Creativity Follows No Timetable
I think all creatives have this fantasy of how we wished inspiration would come to us. For me, I'd like to be sitting at a beach house with a slight breeze coming off the ocean. And, with my laptop ready to go, I would look wistfully into the distance and plot out a three-book series by lunchtime, which would involve a nice fish and chips platter.
Instead, my inspiration comes in spurts, often when my mind is on autopilot. It’s easy to laugh at people who have a waterproof recorder for the ideas that come when they are in the shower but, truth be told, I could use one myself.
When I get that burst of genius, it’s always a question of whether I can hold onto the idea long enough until I can get to a computing device to write it down (Note to self: check out voice recorders at Amazon).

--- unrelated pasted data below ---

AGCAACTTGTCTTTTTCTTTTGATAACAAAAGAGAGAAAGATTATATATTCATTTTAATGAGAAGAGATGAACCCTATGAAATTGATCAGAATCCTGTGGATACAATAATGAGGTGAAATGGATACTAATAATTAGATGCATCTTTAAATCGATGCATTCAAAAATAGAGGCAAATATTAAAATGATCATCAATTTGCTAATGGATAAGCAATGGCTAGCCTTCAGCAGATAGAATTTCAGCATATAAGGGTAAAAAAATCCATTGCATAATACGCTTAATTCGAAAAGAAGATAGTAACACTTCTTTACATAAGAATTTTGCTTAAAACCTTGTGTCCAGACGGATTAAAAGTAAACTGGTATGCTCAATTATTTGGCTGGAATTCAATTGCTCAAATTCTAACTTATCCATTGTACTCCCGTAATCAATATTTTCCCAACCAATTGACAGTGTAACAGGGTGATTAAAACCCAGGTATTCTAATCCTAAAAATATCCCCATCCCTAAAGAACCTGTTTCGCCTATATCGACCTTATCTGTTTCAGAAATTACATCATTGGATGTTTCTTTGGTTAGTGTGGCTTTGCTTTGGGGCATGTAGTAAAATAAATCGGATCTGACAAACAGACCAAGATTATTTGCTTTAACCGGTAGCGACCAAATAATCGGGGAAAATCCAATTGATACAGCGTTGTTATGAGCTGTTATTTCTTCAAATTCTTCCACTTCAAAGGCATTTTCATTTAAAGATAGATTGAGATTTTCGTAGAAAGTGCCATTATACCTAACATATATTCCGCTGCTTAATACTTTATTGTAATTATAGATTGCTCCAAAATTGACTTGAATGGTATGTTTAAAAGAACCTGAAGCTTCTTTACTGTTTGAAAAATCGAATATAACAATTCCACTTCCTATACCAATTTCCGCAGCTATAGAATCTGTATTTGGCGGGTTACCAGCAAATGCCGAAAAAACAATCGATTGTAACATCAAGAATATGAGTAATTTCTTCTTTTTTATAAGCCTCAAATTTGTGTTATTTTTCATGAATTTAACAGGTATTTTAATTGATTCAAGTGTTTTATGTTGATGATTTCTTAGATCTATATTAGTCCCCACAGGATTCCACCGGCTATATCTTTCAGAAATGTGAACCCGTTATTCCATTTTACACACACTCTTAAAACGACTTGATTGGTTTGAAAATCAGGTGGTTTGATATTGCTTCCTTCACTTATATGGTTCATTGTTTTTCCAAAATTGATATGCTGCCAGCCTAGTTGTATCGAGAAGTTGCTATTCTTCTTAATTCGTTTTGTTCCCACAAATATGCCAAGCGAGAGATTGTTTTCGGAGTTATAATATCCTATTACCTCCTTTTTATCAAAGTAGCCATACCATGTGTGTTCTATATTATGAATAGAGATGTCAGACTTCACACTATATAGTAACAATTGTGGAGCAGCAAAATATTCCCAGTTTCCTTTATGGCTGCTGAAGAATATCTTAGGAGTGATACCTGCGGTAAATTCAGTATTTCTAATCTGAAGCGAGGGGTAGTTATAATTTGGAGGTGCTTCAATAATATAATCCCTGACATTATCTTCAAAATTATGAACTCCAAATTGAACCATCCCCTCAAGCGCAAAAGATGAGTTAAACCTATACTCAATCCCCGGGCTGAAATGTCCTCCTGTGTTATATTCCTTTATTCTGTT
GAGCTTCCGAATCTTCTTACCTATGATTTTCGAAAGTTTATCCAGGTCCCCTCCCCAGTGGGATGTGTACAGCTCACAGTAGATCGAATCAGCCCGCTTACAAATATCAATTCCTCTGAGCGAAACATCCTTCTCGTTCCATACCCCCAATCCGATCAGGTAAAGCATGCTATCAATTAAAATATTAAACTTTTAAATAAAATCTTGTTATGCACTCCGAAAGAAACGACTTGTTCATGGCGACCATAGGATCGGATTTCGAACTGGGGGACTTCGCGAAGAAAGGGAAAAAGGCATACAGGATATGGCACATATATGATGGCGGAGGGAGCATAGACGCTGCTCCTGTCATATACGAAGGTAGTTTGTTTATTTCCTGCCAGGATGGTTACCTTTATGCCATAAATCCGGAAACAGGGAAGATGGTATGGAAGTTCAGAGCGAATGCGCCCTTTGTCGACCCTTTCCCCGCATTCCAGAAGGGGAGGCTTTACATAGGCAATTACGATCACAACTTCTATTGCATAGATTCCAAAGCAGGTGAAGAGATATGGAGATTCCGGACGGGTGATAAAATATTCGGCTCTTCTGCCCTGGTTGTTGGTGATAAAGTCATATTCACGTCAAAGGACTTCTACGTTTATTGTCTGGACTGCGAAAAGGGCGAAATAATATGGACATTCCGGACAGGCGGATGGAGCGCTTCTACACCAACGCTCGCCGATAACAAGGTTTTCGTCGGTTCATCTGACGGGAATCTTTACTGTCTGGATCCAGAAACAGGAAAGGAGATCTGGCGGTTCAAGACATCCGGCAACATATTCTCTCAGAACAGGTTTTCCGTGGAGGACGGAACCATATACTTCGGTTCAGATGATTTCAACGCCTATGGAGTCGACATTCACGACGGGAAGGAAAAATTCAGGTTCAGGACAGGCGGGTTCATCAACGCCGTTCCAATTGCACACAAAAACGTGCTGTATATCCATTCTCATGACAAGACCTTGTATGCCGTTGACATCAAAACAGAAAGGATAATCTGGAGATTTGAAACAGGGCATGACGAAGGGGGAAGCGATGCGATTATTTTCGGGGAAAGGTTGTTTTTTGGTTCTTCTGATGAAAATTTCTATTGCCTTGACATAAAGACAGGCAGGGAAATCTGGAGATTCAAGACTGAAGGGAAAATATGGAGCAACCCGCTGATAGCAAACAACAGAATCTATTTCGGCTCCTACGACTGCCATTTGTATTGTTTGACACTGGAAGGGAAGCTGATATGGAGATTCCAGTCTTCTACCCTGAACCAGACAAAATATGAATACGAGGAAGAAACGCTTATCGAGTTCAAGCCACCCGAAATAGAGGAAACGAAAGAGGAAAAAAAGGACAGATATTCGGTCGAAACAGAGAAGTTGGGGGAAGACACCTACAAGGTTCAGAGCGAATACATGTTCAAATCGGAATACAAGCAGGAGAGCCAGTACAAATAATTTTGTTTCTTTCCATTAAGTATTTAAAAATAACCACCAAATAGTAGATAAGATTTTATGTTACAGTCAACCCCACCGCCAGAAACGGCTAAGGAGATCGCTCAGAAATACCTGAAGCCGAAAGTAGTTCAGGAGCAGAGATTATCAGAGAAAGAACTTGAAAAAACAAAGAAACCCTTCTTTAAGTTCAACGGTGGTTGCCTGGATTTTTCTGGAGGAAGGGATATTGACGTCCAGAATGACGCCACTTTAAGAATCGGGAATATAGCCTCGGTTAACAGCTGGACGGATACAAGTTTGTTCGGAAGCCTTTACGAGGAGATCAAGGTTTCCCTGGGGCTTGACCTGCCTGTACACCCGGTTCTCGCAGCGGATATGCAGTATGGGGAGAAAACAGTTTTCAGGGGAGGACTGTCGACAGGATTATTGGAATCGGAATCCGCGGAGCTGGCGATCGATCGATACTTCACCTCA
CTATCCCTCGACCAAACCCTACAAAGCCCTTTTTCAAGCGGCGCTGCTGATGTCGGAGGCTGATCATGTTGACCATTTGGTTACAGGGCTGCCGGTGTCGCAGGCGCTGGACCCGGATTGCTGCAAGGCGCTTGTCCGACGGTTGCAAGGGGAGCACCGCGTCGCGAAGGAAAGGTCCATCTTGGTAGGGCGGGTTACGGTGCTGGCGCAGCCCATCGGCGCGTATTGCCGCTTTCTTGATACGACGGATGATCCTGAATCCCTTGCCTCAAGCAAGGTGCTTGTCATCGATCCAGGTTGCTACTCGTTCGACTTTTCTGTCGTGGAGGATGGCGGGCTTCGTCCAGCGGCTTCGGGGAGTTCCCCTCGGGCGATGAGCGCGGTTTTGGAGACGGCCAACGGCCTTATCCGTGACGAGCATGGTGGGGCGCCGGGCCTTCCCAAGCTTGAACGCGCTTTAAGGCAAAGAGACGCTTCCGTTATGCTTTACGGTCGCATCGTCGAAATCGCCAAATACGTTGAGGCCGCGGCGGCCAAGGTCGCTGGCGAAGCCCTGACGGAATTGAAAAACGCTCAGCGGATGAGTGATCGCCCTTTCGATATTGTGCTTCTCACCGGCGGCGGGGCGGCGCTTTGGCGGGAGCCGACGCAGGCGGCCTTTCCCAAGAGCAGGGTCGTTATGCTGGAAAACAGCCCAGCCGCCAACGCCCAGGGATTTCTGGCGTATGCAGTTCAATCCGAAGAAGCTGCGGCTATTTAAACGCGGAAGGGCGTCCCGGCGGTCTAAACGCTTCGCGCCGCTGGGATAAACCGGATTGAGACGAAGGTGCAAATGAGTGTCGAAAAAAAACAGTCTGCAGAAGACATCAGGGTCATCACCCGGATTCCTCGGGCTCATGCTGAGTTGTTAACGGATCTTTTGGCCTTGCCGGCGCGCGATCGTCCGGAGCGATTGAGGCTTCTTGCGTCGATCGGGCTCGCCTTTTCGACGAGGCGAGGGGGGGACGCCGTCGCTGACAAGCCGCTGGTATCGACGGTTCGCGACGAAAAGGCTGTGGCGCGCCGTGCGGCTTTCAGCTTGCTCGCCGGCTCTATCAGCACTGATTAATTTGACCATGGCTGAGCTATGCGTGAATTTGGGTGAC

And, as much as I love the pastor at my church, I’ve been known to get ideas for my books during the service. I feel totally guilty plotting a character’s story arc when I should be paying attention to the theology of the Apostles. I’m torn between filing the idea away, hoping it will come back afterwards or continuing down the rabbit hole until the entire thing spools out.
Some of you are probably saying I should take notes and get it out, which sounds fine until you realize that would mean I’m writing “He needs to die a gruesome death” next to a Bible verse about loving your neighbor.
I would like to tell the Muses to only give me inspiration on the weekends between 3 and 5 p.m., but unfortunately creativity seems to be a bit more spontaneous than that.
Leave a Reply.
I've been writing stories and taking photos since I was old enough to hold a pencil and stand behind a tripod.